Less than 24 hours before Hurricane Ian made landfall in Florida, and a day after other adjacent counties issued similar orders, Lee County officials ordered the first mandatory evacuations, and Governor Ron DeSantis stated they responded appropriately.
On Saturday, the governor warned reporters in Fort Myers that the hurricane was predicted to hit the panhandle. “They were following the data,” he said. Monday rolled around, and speculation shifted to the area above Tampa Bay.
Before we went to sleep on Monday night, news reports said, “This is a direct impact on Tampa Bay, this is the worst-case situation for the state.” They (Lee County authorities) called for the evacuation, opened their shelters, and responded very rapidly to the data as soon as that track began the shift south and the computer models the next morning.
However, by the end of the day on Sunday, at the 11 a.m. alert, 72 hours out, Fort Myers and Naples weren’t even in the cone. That’s how it is, and they stuck to it religiously,” he continued. The forecasters utilize the cone of uncertainty to depict the expected location of the storm’s center.
Oftentimes, storms have effects that go beyond the cone. At least 66 deaths in Florida, most of them in Lee County, have been linked to Ian. There were 35 fatalities, according to the sheriff. Officials report that 12 people died in Charlotte County, eight in Collier County, five in Volusia County, three in Sarasota County, one in Polk County, one in Lake County, and one in Manatee County.
On Saturday, DeSantis addressed the criticism leveled at Lee County officials for their handling of the evacuation orders. These comments were similar to ones he made at an earlier news conference in Lee County, where he defended the government’s reaction and said that local communities “sprang into action” when forecasts indicated the storm would move south.
Officials in Lee County, Florida, delayed issuing an evacuation order, which may have contributed to catastrophic consequences as the death toll from Hurricane Ian continues to climb. https://t.co/GLkVNxiNx9
— The New York Times (@nytimes) October 1, 2022
Landfall for Hurricane Ian occurred on Wednesday at Cayo Costa in Lee County, a place that was inside the cone 72 hours prior to the storm’s landfall and in all of the other dozens of cones issued for the storm. The cone did not encompass Fort Myers or Naples three days before the storm made landfall.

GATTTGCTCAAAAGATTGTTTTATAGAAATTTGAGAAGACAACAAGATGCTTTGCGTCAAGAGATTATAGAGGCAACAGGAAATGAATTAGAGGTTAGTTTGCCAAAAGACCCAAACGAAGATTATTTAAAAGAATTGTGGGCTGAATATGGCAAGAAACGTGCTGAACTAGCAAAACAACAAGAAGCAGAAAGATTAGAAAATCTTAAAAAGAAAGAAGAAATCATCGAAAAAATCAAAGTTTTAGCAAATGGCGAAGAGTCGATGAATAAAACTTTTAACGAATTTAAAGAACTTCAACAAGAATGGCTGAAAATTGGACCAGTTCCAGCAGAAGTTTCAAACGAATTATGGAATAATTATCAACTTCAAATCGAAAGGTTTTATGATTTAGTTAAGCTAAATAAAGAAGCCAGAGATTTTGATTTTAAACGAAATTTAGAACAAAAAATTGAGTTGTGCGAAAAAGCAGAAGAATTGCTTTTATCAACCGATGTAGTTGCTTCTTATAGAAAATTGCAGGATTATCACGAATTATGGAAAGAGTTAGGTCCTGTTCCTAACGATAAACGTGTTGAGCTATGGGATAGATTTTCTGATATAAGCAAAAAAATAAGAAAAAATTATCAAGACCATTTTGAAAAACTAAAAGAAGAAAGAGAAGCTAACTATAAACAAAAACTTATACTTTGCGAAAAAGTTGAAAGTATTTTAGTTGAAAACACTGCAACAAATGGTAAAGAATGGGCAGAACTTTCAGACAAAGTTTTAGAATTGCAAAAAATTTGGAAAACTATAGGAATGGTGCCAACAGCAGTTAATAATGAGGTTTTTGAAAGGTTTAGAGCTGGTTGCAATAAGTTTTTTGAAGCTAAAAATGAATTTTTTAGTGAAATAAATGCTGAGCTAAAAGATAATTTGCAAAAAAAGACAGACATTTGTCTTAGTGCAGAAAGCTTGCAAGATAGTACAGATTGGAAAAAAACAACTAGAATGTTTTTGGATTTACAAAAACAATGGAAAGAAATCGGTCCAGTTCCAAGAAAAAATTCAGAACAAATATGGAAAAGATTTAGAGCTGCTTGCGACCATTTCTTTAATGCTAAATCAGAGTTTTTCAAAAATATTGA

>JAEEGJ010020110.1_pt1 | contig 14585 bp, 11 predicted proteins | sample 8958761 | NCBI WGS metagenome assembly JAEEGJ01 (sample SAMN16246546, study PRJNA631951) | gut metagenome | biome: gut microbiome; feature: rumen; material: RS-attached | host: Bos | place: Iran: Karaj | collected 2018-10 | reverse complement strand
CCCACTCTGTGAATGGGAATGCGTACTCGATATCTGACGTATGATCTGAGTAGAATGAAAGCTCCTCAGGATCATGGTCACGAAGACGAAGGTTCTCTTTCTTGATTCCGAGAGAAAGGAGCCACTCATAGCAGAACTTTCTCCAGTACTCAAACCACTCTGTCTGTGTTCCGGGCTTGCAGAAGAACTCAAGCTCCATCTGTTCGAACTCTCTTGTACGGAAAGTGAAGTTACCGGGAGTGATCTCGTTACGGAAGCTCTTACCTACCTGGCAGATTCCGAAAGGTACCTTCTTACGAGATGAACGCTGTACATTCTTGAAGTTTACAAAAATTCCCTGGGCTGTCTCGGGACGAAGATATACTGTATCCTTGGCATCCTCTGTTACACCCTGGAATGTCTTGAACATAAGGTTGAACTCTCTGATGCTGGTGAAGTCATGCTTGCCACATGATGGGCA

On Tuesday around 5:20 p.m. ET, the Lee County government tweeted that everyone in Zones A and B (which include the hardest damaged coastal neighborhoods) must leave their homes immediately.
Lee County had a meticulous plan to help officials decide when to evacuate. We have a copy. Here is an excerpt.
If forecasts indicate a 10% chance of a 6-foot surge, the county proposes evacuations near the water (zone A). Higher surges or probabilities = more evacuations.
— Mike Baker (@ByMikeBaker) October 1, 2022
Pinellas County issued a mandatory evacuation order Monday at 6 p.m. ET for Zone A, and in the same post said that Zones B and C will be subject to the same order beginning Tuesday at 7 a.m. ET. Manatee County also announced an evacuation for Tuesday at 8 a.m. ET in a Facebook post on Monday.
Meanwhile, Hillsborough County declared on its Facebook page that residents of Zone A must leave their homes on Monday at 2 p.m. ET. On Monday, officials in both Sarasota and Charlotte counties held press conferences and released evacuation orders for parts of their respective counties due to the impending arrival of Hurricane Irma.
Liston Bochette, a councilman in Fort Myers, was interviewed by CNN’s Jim Acosta on Saturday and asked about the amount of time he and his neighbours were given to evacuate. Lee County is home to Fort Myers. The odds of something happening after being warned are “around one in 10,” Bochette told Acosta.
You know this is the one and only time. Additionally, not everyone left when they should have. And I think we’re lulled into passive thinking that it’s not going to affect us because this is a small paradise corner of the earth.